Earlier this year, in Mandatory Paid Sick Leave — What In-House Counsel and Employers Need to Know, I previewed some of the requirements of the Massachusetts Earned Sick Time Law. Final regulations were issued by the Attorney General’s office on June 22, 2015. Almost one month after the deadline for compliance, how are you doing in complying with the new law? If you’re like many employers, you may still be figuring it all out. Here are four key points all employers should be aware of.
I’ve been involved in many cases where it is alleged that someone violated his or her non-compete agreement or misappropriated the company’s confidential information or trade secrets. Often, the key issue has been not what the former employee did, but what the company did not do to protect the information it contends is proprietary. The issue of failing to protect one’s confidential information and trade secrets was highlighted recently in the Appeals Court decision of Head Over Heels Gymnastics, Inc. v. Ware.
Because over 95 percent of civil disputes are resolved without a final judgment, parties routinely enter into settlement agreements that include releases. Further, for those disputes that do not spawn formal litigation, it is not uncommon for in-house counsel or senior business executives to take the lead in a settlement. As such, it is important for anyone dealing with a settlement to understand how even a few words in a settlement agreement can make a big difference in the scope of a release.
Two weeks ago, I participated on a panel for a webinar on liquidated damages with three other panelists from New Jersey, Florida and Texas. In preparing with the other panelists, I was surprised to learn that while there are many common threads running through the law of liquidated damages across the country, there also are some startling differences depending upon which jurisdiction’s law controls.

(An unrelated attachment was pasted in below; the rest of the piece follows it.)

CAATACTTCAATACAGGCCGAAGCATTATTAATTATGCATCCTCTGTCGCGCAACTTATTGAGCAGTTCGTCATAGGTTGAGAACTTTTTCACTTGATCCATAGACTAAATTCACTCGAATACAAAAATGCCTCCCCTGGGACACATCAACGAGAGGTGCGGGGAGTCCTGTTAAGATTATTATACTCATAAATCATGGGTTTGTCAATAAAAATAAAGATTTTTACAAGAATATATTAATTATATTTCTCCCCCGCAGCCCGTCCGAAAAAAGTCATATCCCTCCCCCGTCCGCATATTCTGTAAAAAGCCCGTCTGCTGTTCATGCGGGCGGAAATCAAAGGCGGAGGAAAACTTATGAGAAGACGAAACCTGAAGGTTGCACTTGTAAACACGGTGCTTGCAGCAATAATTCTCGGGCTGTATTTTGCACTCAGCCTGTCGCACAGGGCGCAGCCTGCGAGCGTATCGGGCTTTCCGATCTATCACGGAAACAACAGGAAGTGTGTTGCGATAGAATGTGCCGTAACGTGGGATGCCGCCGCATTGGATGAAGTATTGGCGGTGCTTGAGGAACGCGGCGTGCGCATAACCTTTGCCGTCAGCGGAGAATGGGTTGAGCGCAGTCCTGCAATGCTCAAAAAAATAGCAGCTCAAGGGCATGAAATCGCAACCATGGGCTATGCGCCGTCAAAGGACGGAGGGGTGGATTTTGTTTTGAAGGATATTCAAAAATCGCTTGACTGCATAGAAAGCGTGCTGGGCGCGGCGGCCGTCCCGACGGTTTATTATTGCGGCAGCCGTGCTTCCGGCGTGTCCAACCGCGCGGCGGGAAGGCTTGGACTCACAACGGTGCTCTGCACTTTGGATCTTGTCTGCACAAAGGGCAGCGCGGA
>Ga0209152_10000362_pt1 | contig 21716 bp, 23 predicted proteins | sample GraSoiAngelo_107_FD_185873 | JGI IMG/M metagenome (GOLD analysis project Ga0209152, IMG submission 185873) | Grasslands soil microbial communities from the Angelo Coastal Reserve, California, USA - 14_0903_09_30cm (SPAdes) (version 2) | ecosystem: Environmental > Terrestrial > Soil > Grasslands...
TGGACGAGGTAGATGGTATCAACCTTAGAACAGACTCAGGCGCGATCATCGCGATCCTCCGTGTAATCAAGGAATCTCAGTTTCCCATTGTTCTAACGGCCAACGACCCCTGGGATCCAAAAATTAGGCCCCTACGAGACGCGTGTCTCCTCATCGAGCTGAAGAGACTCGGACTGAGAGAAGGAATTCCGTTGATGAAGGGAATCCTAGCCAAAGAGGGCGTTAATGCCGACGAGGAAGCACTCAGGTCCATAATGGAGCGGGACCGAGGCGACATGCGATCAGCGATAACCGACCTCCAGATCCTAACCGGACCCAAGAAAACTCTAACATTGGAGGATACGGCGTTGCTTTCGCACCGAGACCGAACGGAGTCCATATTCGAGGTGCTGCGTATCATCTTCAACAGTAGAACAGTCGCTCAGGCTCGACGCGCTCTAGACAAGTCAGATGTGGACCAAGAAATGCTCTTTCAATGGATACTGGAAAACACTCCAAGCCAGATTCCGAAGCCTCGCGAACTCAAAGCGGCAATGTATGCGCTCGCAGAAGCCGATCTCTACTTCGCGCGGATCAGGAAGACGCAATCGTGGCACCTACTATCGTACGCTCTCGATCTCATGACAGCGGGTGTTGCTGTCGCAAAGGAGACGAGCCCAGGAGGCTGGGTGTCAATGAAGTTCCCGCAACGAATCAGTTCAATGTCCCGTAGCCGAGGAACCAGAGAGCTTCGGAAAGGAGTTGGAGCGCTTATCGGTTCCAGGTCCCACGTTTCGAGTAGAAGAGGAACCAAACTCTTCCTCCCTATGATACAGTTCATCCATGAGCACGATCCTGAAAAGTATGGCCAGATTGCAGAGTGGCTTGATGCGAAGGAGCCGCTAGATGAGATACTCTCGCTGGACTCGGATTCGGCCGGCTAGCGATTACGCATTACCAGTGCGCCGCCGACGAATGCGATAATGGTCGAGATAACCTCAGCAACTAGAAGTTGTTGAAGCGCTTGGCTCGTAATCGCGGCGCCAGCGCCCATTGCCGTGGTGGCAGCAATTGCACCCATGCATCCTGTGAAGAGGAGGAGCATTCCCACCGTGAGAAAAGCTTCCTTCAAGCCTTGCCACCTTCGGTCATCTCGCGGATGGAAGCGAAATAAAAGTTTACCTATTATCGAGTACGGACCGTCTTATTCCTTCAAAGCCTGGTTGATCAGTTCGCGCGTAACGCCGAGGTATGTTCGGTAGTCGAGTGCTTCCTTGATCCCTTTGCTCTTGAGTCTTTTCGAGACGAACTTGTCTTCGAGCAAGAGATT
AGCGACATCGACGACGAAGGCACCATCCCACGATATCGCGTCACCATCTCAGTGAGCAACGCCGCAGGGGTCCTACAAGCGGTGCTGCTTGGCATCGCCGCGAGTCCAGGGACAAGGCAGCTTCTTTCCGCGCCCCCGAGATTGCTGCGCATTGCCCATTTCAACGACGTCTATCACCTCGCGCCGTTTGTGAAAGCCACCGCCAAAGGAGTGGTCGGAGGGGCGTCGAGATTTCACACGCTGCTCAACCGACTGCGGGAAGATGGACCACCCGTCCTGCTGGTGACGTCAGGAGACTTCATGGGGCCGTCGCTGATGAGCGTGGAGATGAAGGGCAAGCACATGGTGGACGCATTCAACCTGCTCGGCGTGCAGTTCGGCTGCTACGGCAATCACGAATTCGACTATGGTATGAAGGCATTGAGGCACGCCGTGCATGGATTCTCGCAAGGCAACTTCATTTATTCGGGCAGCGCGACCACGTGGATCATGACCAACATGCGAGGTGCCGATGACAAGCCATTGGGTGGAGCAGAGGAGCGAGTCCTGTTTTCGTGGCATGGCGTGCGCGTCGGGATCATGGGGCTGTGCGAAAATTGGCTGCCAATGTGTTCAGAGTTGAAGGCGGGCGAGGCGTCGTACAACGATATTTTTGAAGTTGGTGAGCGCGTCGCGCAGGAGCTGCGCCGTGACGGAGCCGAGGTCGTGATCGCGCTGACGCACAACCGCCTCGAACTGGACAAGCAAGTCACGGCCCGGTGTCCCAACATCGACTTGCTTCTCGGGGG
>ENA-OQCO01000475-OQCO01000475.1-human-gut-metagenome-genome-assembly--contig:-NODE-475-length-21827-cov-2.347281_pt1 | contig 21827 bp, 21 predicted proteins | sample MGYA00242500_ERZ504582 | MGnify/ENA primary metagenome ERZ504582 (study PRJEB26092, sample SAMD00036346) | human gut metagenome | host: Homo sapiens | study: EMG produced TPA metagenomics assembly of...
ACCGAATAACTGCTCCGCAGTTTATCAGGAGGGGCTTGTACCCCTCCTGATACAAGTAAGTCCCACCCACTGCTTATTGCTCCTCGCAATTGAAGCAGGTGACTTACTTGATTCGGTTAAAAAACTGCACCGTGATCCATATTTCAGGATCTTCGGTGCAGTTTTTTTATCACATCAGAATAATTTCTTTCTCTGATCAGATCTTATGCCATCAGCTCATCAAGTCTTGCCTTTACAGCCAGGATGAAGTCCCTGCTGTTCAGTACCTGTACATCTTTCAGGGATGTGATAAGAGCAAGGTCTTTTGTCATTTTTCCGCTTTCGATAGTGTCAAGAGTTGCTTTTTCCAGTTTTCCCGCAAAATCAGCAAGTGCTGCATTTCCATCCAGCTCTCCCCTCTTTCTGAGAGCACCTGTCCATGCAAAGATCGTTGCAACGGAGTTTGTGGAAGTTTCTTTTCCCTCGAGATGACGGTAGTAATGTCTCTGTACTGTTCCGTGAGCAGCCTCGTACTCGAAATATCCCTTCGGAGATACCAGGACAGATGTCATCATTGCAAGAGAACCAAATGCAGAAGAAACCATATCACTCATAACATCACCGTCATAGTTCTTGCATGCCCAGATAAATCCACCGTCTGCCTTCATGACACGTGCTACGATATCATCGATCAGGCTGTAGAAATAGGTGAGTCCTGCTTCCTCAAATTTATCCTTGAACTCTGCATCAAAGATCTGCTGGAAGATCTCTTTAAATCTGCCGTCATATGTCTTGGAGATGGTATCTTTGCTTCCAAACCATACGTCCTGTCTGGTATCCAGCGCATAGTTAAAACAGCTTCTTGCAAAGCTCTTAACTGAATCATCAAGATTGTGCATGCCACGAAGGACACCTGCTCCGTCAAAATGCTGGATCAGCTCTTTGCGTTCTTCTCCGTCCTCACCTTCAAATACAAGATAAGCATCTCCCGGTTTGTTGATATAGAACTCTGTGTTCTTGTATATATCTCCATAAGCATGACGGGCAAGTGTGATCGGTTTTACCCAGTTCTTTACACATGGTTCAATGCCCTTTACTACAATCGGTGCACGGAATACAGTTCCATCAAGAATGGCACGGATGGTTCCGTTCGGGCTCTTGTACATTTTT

When thinking about liquidated damages, most people focus on the fact that a properly drafted liquidated damages provision will enable the non-breaching party to recover a set amount without ever having to prove how much, if any, actual damages were incurred. What people often forget to consider, however, is that a liquidated damages clause also sets a ceiling for damages.
Convincing a court that a company has properly classified a worker as an independent contractor has become increasingly difficult in Massachusetts. So, the Massachusetts Supreme Judicial Court’s decision just last week that taxicab drivers are, in fact, properly classified as independent contractors was somewhat unexpected.
In this installment of The In-House Advisor, we interview Stacey Constas, Senior Corporate Attorney / Corporate Governance Officer at Standex International Corporation, a global manufacturer of industrial components and food service equipment, trading on the NYSE. In addition to serving as the Chief Governance Officer, Stacey manages all employment, product liability, litigation and environmental compliance for the corporation. She also is a corporate generalist, conducting acquisitions and divestitures, and assisting business divisions with a wide variety of commercial, contractual and legal issues.
Earlier this week, the U.S. Supreme Court declared that a new test applies for pregnancy discrimination. In Young v. UPS, the Supremes decided that in pregnancy discrimination actions under the federal Pregnancy Discrimination Act (“PDA”), the long-standing McDonnell-Douglas burden shifting test does not apply. Employers should ensure their policies, especially any light duty policies, comply with the Young decision.
It makes perfect sense that when entering into a new business relationship the parties (and their counsel) are keenly focused on getting things started. While there is nothing wrong with this, sometimes parties forget to memorialize, or even discuss, when, how and under what circumstances their contractual obligations will end. A recent case from the Massachusetts Appeals Court, Robert and Ardis James Foundation v. Meyers, reminds us that failing to spell out when a contract ends can result in seemingly unfair consequences.
No doubt, ensuring that any agreement is consistent with judicial precedent is critical if you want to enforce that agreement at some point in the future. Nevertheless, merely incorporating precedential concepts or language into an agreement may not be enough to get your client to where it wants to be, and may even result in your client being put in a more difficult position than if the precedent had been ignored. Nowhere is this more apparent than when a company seeks to draft and implement a standard and seemingly straightforward noncompete covenant.